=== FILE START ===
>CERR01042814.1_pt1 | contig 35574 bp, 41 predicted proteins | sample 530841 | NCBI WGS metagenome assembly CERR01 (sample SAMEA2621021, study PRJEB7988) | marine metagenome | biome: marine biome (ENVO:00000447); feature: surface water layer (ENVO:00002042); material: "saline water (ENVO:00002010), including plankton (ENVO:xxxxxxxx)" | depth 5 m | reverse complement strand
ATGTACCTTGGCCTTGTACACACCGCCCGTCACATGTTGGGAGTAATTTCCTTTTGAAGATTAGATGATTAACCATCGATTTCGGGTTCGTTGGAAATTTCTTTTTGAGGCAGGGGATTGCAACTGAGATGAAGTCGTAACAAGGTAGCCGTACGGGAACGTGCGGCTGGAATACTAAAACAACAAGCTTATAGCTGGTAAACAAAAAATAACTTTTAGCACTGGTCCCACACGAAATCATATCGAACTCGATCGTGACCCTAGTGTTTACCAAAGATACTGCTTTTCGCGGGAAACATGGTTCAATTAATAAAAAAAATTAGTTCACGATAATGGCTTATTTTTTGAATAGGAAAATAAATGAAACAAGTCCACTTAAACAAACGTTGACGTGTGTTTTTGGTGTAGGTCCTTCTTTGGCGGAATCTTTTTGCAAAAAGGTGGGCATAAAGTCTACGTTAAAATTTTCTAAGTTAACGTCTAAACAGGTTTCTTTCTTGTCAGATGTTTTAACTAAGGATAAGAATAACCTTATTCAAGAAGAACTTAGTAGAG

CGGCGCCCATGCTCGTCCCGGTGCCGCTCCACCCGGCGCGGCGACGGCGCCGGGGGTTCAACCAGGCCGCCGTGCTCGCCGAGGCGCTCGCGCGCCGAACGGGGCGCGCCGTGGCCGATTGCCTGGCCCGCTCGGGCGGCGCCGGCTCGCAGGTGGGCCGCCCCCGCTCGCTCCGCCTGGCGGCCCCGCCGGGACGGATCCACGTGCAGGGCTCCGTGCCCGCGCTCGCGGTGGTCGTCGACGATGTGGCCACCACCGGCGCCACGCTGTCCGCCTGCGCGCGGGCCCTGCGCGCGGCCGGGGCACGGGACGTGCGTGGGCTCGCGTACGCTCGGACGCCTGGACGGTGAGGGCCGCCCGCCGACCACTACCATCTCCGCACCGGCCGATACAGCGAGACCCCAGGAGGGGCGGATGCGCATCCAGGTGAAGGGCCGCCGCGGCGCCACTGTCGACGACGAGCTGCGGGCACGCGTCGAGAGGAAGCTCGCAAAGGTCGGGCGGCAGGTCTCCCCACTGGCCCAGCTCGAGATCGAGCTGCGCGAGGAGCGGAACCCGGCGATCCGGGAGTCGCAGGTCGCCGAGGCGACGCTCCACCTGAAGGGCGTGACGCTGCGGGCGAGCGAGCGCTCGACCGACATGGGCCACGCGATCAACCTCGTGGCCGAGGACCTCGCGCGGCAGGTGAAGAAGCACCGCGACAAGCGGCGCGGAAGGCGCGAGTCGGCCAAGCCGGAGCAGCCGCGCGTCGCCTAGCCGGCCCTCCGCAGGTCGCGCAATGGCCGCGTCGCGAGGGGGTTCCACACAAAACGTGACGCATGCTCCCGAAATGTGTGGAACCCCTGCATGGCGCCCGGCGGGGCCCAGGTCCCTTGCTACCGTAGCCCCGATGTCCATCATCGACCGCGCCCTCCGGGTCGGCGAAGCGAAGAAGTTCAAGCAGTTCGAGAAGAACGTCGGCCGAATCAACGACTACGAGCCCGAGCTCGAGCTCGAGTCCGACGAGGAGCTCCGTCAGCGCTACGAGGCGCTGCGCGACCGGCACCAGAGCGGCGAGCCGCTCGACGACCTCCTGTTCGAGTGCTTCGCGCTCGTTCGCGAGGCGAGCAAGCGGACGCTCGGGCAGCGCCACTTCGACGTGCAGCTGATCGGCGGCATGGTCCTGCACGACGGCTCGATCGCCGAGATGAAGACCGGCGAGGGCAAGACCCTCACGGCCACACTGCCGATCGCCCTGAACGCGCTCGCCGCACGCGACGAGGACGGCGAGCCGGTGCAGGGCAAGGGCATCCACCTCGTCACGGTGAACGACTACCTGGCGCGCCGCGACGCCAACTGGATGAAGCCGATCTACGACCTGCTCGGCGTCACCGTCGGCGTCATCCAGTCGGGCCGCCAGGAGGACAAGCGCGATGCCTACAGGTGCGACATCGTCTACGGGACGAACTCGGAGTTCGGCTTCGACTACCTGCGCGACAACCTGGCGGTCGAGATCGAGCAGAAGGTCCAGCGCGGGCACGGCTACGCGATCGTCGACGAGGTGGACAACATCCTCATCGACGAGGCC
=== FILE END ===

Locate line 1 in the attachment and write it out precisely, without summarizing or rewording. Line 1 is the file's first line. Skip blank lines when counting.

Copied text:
>CERR01042814.1_pt1 | contig 35574 bp, 41 predicted proteins | sample 530841 | NCBI WGS metagenome assembly CERR01 (sample SAMEA2621021, study PRJEB7988) | marine metagenome | biome: marine biome (ENVO:00000447); feature: surface water layer (ENVO:00002042); material: "saline water (ENVO:00002010), including plankton (ENVO:xxxxxxxx)" | depth 5 m | reverse complement strand